The morning after her first night with Cherie, she'd looked in the mirror and said, "Guess I'm a big ol' lesbian now."  She sounded like an idiot to herself.  Cherie told her not to worry about labels, but Ronnie'd gotten her teeth into the subject and started researching.

She'd printed out pages of specialized nomenclature and descriptions of all sorts of sexual orientations and preferences.  And Shane had rattled off literally dozens of terms she'd never heard before.  He was like an idiot savant of vulgarity.

Cherie wasn't great with tools; she let Ronnie take the lead in the Home Depot.  (Ronnie rather enjoyed the reversal of the roles they tended to take in bed.)

"This is what we need."  Ronnie picked out a Rotozip; she'd been thinking of getting one for months, and was glad to have a project that called for such a tool.

But -- "Damn, we'll have to wait on the wood."

"No worries, I'll put the back seat down and we can take it in Loretta."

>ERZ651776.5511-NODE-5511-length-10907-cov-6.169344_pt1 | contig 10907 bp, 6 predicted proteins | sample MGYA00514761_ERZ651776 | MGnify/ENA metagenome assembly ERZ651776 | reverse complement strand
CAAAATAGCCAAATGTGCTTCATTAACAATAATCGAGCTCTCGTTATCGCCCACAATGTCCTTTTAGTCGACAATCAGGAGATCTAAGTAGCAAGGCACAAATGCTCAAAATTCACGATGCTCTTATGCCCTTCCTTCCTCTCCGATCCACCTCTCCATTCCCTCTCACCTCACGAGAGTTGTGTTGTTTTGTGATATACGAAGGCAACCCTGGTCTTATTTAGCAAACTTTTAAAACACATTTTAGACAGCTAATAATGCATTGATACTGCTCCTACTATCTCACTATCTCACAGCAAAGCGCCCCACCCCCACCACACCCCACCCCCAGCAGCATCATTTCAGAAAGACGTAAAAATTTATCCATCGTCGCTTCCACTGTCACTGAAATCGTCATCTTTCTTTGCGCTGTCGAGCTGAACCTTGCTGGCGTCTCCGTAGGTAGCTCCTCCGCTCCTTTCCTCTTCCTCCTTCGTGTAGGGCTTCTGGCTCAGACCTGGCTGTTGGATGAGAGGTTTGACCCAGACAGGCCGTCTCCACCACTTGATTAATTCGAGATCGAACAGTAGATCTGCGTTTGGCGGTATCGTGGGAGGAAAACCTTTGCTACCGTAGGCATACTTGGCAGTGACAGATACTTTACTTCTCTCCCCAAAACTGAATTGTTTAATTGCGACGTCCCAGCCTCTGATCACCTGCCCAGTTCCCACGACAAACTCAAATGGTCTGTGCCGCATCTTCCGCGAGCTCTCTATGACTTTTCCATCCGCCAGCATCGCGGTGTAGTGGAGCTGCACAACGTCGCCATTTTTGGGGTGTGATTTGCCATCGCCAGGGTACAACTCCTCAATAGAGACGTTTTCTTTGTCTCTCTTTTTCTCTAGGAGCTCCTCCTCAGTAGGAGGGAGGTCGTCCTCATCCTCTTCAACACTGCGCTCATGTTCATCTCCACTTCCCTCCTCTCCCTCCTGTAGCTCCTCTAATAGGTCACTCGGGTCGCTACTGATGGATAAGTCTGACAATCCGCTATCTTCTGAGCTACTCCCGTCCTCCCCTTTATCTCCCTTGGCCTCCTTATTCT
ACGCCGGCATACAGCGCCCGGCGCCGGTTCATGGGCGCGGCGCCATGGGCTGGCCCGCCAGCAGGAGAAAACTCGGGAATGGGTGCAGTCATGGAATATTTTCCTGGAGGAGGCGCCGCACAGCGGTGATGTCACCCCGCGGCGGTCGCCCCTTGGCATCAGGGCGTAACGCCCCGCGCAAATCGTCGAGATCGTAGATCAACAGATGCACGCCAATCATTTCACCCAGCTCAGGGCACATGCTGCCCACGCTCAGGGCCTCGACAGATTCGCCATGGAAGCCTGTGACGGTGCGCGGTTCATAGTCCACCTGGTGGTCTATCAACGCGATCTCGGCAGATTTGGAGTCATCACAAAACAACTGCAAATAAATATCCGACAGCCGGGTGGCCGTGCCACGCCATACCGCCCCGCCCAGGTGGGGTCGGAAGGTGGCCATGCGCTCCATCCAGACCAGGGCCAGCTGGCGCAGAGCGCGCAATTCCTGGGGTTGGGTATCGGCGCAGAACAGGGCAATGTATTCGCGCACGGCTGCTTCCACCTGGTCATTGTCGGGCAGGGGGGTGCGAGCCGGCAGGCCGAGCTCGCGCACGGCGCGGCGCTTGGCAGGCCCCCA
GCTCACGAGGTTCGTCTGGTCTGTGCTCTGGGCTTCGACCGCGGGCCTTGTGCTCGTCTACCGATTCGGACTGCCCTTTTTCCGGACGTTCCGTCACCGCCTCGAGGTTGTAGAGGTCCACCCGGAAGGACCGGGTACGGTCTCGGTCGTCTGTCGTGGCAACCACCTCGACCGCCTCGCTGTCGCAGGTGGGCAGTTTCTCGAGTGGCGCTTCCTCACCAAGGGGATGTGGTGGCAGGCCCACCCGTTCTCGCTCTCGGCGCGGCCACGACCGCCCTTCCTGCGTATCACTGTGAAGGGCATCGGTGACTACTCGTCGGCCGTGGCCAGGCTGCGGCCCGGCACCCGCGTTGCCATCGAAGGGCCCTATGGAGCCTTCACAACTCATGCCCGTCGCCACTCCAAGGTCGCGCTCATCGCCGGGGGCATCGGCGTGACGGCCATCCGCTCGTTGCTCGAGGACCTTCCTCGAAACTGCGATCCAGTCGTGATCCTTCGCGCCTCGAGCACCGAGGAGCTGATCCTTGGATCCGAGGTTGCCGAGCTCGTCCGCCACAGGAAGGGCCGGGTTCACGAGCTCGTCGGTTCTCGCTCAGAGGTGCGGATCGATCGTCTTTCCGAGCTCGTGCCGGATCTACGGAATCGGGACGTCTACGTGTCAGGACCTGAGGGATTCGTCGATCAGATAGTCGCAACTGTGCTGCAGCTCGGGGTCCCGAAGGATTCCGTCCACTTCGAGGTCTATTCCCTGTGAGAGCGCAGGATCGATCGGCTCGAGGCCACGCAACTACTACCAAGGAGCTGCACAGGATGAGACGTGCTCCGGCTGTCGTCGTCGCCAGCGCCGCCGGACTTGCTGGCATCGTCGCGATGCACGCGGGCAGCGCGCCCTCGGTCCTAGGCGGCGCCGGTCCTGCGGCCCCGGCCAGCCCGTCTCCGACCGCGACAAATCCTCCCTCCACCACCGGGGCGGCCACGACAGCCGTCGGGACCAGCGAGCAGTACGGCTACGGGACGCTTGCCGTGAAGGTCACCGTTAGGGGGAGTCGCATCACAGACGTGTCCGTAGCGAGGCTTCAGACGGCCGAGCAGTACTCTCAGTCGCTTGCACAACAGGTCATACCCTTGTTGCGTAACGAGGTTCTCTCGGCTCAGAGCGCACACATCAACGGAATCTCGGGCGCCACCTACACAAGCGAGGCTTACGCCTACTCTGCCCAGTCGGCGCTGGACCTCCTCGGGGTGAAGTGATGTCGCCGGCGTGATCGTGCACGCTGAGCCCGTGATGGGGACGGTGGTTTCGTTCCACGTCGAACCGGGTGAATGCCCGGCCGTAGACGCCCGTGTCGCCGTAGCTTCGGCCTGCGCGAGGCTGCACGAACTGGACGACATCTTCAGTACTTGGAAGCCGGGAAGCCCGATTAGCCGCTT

"I don't think Loretta can handle that much wood.  I'll borrow Aardvark's truck."

Out in the parking lot, Ronnie pointed out a very tall, stick thin older man in a long coat.  He was a few rows past where Loretta was parked, his back to them.  She could see he was agitated, waving his arms like a spastic mime.  He reminded her of a scarecrow.

"Man, that guy flaps his arms around like a scarecrow."

"So, scarecrows flap their arms around then?"

"They do in America, Babe.  They dance and sing, too."

"I saw that movie.  That Wicked Witch, Margaret Hamilton, do you reckon she had that green makeup on all over?"

"I don't know, but that's just the sort of thing Shane would say.  Oh, look!  It's Aardvark!"

As they approached him from behind, the flapping scarecrow had moved, revealing the much shorter Darryl "Aardvark" Willitt, leaning back, his arms folded, calmly looking up at him.

Aardvark was leaning against a panel truck emblazoned with a pattern of diagonal lines and the words SHAKES GUTTERAGE.  To Ronnie's eye, it looked like a stencil with Krylon fluorescent spray paint.  Red-orange?  No; Cerise.

They could hear the scarecrow now.  He sounded like he'd just had dental work.

"Keep your goddamn mitts outta m'gutters!"